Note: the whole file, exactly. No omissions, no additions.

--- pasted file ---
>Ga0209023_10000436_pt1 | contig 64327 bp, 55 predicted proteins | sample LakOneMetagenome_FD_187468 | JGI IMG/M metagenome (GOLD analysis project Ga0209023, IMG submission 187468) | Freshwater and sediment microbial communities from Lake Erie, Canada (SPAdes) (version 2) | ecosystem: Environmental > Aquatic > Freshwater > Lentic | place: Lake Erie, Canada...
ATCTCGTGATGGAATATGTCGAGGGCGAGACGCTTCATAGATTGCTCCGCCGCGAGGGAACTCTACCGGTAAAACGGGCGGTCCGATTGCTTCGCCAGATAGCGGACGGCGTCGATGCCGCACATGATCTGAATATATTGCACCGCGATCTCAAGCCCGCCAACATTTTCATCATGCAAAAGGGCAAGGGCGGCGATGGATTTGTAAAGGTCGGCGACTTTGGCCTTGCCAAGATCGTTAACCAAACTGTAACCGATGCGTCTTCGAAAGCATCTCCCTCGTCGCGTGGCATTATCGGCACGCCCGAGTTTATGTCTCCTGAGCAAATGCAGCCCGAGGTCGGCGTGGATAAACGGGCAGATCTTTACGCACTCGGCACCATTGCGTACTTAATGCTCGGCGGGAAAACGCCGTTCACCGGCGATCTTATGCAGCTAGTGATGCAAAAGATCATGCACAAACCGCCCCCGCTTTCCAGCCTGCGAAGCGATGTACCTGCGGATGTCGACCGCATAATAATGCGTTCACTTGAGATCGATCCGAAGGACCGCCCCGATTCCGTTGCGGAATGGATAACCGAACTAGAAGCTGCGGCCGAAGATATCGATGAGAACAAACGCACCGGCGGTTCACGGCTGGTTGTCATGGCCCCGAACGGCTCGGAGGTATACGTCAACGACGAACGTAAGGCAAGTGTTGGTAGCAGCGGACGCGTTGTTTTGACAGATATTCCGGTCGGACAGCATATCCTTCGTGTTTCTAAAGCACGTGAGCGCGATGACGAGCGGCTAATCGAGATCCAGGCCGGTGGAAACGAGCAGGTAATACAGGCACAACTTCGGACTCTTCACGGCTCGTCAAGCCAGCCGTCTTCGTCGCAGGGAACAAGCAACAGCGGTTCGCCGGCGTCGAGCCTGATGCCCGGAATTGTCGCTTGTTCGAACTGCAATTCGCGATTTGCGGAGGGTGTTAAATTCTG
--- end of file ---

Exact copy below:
>Ga0209023_10000436_pt1 | contig 64327 bp, 55 predicted proteins | sample LakOneMetagenome_FD_187468 | JGI IMG/M metagenome (GOLD analysis project Ga0209023, IMG submission 187468) | Freshwater and sediment microbial communities from Lake Erie, Canada (SPAdes) (version 2) | ecosystem: Environmental > Aquatic > Freshwater > Lentic | place: Lake Erie, Canada...
ATCTCGTGATGGAATATGTCGAGGGCGAGACGCTTCATAGATTGCTCCGCCGCGAGGGAACTCTACCGGTAAAACGGGCGGTCCGATTGCTTCGCCAGATAGCGGACGGCGTCGATGCCGCACATGATCTGAATATATTGCACCGCGATCTCAAGCCCGCCAACATTTTCATCATGCAAAAGGGCAAGGGCGGCGATGGATTTGTAAAGGTCGGCGACTTTGGCCTTGCCAAGATCGTTAACCAAACTGTAACCGATGCGTCTTCGAAAGCATCTCCCTCGTCGCGTGGCATTATCGGCACGCCCGAGTTTATGTCTCCTGAGCAAATGCAGCCCGAGGTCGGCGTGGATAAACGGGCAGATCTTTACGCACTCGGCACCATTGCGTACTTAATGCTCGGCGGGAAAACGCCGTTCACCGGCGATCTTATGCAGCTAGTGATGCAAAAGATCATGCACAAACCGCCCCCGCTTTCCAGCCTGCGAAGCGATGTACCTGCGGATGTCGACCGCATAATAATGCGTTCACTTGAGATCGATCCGAAGGACCGCCCCGATTCCGTTGCGGAATGGATAACCGAACTAGAAGCTGCGGCCGAAGATATCGATGAGAACAAACGCACCGGCGGTTCACGGCTGGTTGTCATGGCCCCGAACGGCTCGGAGGTATACGTCAACGACGAACGTAAGGCAAGTGTTGGTAGCAGCGGACGCGTTGTTTTGACAGATATTCCGGTCGGACAGCATATCCTTCGTGTTTCTAAAGCACGTGAGCGCGATGACGAGCGGCTAATCGAGATCCAGGCCGGTGGAAACGAGCAGGTAATACAGGCACAACTTCGGACTCTTCACGGCTCGTCAAGCCAGCCGTCTTCGTCGCAGGGAACAAGCAACAGCGGTTCGCCGGCGTCGAGCCTGATGCCCGGAATTGTCGCTTGTTCGAACTGCAATTCGCGATTTGCGGAGGGTGTTAAATTCTG